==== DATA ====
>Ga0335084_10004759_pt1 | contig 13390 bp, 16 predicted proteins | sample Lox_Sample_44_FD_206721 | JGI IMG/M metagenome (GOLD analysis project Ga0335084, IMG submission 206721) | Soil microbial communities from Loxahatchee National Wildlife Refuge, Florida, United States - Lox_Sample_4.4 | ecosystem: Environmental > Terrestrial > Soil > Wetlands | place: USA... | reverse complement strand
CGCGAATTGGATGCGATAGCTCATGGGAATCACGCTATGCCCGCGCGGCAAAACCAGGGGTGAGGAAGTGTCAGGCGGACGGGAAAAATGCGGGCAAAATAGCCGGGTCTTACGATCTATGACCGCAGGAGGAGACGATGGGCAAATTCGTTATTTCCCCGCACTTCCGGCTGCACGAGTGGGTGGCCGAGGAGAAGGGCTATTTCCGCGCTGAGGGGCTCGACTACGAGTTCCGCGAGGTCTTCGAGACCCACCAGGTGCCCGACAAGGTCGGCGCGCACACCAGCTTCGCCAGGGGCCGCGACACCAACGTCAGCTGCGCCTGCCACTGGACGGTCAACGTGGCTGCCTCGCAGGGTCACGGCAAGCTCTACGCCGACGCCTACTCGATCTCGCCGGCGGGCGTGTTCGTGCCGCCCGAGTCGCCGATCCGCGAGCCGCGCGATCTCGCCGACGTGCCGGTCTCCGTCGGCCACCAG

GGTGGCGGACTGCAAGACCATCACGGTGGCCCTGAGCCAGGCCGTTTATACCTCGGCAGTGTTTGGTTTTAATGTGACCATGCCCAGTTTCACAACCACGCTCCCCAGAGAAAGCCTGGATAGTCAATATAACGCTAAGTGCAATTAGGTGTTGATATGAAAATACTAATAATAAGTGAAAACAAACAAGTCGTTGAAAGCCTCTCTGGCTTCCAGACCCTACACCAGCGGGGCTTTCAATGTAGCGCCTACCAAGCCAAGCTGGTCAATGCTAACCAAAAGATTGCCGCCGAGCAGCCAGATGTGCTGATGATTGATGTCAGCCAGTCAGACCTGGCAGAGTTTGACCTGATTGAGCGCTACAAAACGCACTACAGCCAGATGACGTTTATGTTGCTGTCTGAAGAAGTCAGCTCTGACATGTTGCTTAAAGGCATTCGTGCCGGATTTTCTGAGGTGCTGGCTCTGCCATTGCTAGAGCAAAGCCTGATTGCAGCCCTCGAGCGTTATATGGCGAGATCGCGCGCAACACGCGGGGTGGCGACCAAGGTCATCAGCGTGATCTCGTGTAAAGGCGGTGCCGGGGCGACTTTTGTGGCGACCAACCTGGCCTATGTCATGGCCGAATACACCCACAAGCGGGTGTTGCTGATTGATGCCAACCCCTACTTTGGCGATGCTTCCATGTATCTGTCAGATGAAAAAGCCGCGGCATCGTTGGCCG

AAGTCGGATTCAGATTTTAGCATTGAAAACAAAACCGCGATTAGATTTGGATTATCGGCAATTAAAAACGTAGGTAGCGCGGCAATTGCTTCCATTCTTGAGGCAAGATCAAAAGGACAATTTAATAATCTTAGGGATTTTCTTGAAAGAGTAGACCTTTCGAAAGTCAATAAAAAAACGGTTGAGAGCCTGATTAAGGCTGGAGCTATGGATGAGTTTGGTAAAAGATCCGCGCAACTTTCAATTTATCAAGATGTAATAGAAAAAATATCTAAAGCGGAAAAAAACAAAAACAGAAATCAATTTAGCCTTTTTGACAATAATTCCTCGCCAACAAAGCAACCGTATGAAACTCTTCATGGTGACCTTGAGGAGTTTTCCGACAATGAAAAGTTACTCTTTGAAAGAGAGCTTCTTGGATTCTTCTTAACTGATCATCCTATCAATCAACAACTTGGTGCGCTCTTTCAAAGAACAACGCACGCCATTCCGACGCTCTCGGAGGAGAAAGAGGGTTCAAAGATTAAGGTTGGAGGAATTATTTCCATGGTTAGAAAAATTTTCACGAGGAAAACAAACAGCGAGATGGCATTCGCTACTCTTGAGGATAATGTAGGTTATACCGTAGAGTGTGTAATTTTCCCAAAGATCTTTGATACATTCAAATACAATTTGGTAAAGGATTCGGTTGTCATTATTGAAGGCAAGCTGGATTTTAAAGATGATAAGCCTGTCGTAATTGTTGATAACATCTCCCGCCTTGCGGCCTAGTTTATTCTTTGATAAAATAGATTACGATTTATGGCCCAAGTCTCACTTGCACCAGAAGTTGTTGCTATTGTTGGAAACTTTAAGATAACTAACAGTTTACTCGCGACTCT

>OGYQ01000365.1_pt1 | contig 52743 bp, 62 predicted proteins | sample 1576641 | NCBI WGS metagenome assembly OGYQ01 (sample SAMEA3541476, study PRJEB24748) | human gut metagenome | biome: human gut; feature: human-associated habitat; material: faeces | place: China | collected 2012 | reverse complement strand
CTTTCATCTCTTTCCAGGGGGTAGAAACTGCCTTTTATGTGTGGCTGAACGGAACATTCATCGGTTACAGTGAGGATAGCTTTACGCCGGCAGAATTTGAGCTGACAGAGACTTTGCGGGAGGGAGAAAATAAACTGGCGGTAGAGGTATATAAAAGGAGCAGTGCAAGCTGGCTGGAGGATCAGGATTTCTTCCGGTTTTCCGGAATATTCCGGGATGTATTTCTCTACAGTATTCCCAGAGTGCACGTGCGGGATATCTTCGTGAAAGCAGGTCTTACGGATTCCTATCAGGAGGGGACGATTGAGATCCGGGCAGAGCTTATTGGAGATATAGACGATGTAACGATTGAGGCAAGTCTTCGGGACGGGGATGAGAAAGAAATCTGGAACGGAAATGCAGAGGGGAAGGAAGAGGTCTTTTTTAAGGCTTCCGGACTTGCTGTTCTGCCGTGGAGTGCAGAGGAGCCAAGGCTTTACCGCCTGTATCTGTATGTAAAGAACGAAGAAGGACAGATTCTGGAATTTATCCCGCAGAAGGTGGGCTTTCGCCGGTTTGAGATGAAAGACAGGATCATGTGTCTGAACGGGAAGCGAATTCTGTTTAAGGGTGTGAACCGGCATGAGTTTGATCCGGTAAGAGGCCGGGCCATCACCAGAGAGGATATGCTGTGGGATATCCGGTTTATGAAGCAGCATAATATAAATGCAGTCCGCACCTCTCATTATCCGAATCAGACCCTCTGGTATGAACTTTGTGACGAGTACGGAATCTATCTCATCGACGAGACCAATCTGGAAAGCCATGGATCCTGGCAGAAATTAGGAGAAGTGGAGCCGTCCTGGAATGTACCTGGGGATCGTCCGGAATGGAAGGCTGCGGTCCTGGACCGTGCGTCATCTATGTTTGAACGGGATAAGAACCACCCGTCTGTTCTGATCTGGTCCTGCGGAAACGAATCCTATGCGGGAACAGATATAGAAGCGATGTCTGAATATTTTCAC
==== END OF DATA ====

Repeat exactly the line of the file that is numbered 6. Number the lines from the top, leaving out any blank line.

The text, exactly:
CTTTCATCTCTTTCCAGGGGGTAGAAACTGCCTTTTATGTGTGGCTGAACGGAACATTCATCGGTTACAGTGAGGATAGCTTTACGCCGGCAGAATTTGAGCTGACAGAGACTTTGCGGGAGGGAGAAAATAAACTGGCGGTAGAGGTATATAAAAGGAGCAGTGCAAGCTGGCTGGAGGATCAGGATTTCTTCCGGTTTTCCGGAATATTCCGGGATGTATTTCTCTACAGTATTCCCAGAGTGCACGTGCGGGATATCTTCGTGAAAGCAGGTCTTACGGATTCCTATCAGGAGGGGACGATTGAGATCCGGGCAGAGCTTATTGGAGATATAGACGATGTAACGATTGAGGCAAGTCTTCGGGACGGGGATGAGAAAGAAATCTGGAACGGAAATGCAGAGGGGAAGGAAGAGGTCTTTTTTAAGGCTTCCGGACTTGCTGTTCTGCCGTGGAGTGCAGAGGAGCCAAGGCTTTACCGCCTGTATCTGTATGTAAAGAACGAAGAAGGACAGATTCTGGAATTTATCCCGCAGAAGGTGGGCTTTCGCCGGTTTGAGATGAAAGACAGGATCATGTGTCTGAACGGGAAGCGAATTCTGTTTAAGGGTGTGAACCGGCATGAGTTTGATCCGGTAAGAGGCCGGGCCATCACCAGAGAGGATATGCTGTGGGATATCCGGTTTATGAAGCAGCATAATATAAATGCAGTCCGCACCTCTCATTATCCGAATCAGACCCTCTGGTATGAACTTTGTGACGAGTACGGAATCTATCTCATCGACGAGACCAATCTGGAAAGCCATGGATCCTGGCAGAAATTAGGAGAAGTGGAGCCGTCCTGGAATGTACCTGGGGATCGTCCGGAATGGAAGGCTGCGGTCCTGGACCGTGCGTCATCTATGTTTGAACGGGATAAGAACCACCCGTCTGTTCTGATCTGGTCCTGCGGAAACGAATCCTATGCGGGAACAGATATAGAAGCGATGTCTGAATATTTTCAC